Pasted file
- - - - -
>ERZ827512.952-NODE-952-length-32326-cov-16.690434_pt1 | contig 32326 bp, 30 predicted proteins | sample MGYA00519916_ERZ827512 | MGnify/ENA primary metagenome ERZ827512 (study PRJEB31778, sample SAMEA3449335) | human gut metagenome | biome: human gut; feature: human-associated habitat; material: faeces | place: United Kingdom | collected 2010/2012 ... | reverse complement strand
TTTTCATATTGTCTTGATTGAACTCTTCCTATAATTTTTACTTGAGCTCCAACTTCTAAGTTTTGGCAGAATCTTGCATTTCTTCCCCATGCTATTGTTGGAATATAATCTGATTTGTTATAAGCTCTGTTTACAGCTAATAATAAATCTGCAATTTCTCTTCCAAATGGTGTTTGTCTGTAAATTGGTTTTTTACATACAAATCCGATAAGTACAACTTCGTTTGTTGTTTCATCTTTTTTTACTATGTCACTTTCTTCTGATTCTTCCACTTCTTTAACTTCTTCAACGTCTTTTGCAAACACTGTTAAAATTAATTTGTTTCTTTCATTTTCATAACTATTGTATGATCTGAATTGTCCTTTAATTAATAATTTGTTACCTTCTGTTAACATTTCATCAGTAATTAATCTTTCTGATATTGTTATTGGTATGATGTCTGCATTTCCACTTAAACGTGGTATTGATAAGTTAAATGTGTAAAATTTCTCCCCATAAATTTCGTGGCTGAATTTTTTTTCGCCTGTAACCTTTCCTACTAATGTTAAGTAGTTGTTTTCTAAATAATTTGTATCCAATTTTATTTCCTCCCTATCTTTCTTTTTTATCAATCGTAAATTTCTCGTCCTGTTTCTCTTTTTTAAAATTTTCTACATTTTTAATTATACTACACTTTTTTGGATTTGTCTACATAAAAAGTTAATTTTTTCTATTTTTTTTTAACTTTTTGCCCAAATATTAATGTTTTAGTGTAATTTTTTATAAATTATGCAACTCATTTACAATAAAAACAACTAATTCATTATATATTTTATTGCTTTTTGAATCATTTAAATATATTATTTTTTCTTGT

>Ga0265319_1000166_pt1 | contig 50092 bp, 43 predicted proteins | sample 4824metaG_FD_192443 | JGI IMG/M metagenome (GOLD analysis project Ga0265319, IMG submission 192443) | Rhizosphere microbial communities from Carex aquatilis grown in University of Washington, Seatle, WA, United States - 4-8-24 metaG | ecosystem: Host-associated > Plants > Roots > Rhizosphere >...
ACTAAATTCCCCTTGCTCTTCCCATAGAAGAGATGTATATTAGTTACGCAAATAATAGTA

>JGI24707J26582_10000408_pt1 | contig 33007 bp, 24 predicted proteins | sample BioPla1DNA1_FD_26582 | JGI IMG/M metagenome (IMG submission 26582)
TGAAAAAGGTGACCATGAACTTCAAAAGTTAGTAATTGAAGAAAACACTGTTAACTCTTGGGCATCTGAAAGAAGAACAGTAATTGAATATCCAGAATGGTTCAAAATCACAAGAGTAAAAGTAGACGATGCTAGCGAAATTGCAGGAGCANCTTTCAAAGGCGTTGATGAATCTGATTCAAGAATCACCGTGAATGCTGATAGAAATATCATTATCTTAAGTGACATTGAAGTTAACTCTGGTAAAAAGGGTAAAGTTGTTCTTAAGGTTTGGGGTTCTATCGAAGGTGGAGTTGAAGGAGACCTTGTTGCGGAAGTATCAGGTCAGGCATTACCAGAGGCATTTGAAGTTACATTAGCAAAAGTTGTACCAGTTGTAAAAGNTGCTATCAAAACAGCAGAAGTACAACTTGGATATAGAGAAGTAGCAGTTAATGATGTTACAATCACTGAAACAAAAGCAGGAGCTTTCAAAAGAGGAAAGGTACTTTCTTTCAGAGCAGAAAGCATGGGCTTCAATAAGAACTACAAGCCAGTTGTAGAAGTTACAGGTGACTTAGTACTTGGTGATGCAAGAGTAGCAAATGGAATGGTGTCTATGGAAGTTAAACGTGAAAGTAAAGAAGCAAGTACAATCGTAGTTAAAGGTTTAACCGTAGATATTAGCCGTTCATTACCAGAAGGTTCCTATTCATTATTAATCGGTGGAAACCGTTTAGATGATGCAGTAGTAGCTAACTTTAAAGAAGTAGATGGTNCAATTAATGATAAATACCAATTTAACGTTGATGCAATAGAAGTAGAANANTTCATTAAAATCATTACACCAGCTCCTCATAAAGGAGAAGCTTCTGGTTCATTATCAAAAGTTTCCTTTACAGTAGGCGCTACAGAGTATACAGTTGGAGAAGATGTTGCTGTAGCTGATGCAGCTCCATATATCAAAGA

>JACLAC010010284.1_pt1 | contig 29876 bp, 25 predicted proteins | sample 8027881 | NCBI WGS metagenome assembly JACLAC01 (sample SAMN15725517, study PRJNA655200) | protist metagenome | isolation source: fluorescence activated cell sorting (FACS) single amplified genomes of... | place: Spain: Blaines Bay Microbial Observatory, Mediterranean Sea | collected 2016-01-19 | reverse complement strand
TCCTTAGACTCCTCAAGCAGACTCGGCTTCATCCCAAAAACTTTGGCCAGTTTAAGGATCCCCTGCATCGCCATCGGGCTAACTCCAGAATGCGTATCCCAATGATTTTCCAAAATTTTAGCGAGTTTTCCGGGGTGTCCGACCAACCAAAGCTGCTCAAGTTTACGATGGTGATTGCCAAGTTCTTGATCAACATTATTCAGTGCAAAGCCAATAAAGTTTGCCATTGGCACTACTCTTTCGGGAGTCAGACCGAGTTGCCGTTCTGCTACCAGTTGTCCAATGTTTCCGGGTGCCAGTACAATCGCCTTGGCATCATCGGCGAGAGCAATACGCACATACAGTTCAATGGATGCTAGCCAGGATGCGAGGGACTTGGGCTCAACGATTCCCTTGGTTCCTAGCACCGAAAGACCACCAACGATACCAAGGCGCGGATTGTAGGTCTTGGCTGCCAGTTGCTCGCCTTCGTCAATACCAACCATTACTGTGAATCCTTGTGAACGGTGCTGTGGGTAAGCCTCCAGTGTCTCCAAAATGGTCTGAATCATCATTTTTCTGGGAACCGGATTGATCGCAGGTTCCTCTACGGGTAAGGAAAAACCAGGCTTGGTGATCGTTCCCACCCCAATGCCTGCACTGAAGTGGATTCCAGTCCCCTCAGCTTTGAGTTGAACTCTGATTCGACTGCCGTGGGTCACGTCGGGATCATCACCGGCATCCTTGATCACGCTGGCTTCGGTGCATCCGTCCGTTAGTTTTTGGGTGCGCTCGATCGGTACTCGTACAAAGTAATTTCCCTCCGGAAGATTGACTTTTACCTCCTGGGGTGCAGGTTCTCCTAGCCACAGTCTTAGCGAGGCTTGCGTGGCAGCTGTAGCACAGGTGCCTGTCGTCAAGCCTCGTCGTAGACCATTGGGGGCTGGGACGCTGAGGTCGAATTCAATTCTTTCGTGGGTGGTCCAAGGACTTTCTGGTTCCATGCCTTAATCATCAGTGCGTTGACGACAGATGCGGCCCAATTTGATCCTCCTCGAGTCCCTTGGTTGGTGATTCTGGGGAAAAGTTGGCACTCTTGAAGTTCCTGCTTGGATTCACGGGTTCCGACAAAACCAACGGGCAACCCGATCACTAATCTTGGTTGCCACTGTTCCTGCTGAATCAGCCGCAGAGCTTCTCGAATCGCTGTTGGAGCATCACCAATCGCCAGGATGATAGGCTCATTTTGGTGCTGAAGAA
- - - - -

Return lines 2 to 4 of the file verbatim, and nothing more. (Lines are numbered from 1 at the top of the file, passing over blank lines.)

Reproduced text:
TTTTCATATTGTCTTGATTGAACTCTTCCTATAATTTTTACTTGAGCTCCAACTTCTAAGTTTTGGCAGAATCTTGCATTTCTTCCCCATGCTATTGTTGGAATATAATCTGATTTGTTATAAGCTCTGTTTACAGCTAATAATAAATCTGCAATTTCTCTTCCAAATGGTGTTTGTCTGTAAATTGGTTTTTTACATACAAATCCGATAAGTACAACTTCGTTTGTTGTTTCATCTTTTTTTACTATGTCACTTTCTTCTGATTCTTCCACTTCTTTAACTTCTTCAACGTCTTTTGCAAACACTGTTAAAATTAATTTGTTTCTTTCATTTTCATAACTATTGTATGATCTGAATTGTCCTTTAATTAATAATTTGTTACCTTCTGTTAACATTTCATCAGTAATTAATCTTTCTGATATTGTTATTGGTATGATGTCTGCATTTCCACTTAAACGTGGTATTGATAAGTTAAATGTGTAAAATTTCTCCCCATAAATTTCGTGGCTGAATTTTTTTTCGCCTGTAACCTTTCCTACTAATGTTAAGTAGTTGTTTTCTAAATAATTTGTATCCAATTTTATTTCCTCCCTATCTTTCTTTTTTATCAATCGTAAATTTCTCGTCCTGTTTCTCTTTTTTAAAATTTTCTACATTTTTAATTATACTACACTTTTTTGGATTTGTCTACATAAAAAGTTAATTTTTTCTATTTTTTTTTAACTTTTTGCCCAAATATTAATGTTTTAGTGTAATTTTTTATAAATTATGCAACTCATTTACAATAAAAACAACTAATTCATTATATATTTTATTGCTTTTTGAATCATTTAAATATATTATTTTTTCTTGT

>Ga0265319_1000166_pt1 | contig 50092 bp, 43 predicted proteins | sample 4824metaG_FD_192443 | JGI IMG/M metagenome (GOLD analysis project Ga0265319, IMG submission 192443) | Rhizosphere microbial communities from Carex aquatilis grown in University of Washington, Seatle, WA, United States - 4-8-24 metaG | ecosystem: Host-associated > Plants > Roots > Rhizosphere >...
ACTAAATTCCCCTTGCTCTTCCCATAGAAGAGATGTATATTAGTTACGCAAATAATAGTA